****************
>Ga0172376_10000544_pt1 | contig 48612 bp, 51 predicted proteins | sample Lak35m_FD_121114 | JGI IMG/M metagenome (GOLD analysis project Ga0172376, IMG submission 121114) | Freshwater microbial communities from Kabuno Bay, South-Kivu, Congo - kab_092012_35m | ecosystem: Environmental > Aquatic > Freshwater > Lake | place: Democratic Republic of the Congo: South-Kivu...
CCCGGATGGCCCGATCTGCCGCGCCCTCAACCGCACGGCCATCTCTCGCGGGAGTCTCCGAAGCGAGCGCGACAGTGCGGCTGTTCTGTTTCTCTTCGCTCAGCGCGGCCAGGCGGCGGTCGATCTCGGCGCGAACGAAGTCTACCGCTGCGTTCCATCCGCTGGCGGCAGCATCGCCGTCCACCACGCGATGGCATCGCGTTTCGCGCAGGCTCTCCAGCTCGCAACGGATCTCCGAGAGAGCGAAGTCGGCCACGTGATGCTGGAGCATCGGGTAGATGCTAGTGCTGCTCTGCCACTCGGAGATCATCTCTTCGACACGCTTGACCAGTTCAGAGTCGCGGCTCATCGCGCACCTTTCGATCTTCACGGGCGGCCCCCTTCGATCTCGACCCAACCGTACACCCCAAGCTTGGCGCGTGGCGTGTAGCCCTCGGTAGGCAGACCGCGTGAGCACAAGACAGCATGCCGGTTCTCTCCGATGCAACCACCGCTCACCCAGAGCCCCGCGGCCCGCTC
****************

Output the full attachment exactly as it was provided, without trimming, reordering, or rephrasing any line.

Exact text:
>Ga0172376_10000544_pt1 | contig 48612 bp, 51 predicted proteins | sample Lak35m_FD_121114 | JGI IMG/M metagenome (GOLD analysis project Ga0172376, IMG submission 121114) | Freshwater microbial communities from Kabuno Bay, South-Kivu, Congo - kab_092012_35m | ecosystem: Environmental > Aquatic > Freshwater > Lake | place: Democratic Republic of the Congo: South-Kivu...
CCCGGATGGCCCGATCTGCCGCGCCCTCAACCGCACGGCCATCTCTCGCGGGAGTCTCCGAAGCGAGCGCGACAGTGCGGCTGTTCTGTTTCTCTTCGCTCAGCGCGGCCAGGCGGCGGTCGATCTCGGCGCGAACGAAGTCTACCGCTGCGTTCCATCCGCTGGCGGCAGCATCGCCGTCCACCACGCGATGGCATCGCGTTTCGCGCAGGCTCTCCAGCTCGCAACGGATCTCCGAGAGAGCGAAGTCGGCCACGTGATGCTGGAGCATCGGGTAGATGCTAGTGCTGCTCTGCCACTCGGAGATCATCTCTTCGACACGCTTGACCAGTTCAGAGTCGCGGCTCATCGCGCACCTTTCGATCTTCACGGGCGGCCCCCTTCGATCTCGACCCAACCGTACACCCCAAGCTTGGCGCGTGGCGTGTAGCCCTCGGTAGGCAGACCGCGTGAGCACAAGACAGCATGCCGGTTCTCTCCGATGCAACCACCGCTCACCCAGAGCCCCGCGGCCCGCTC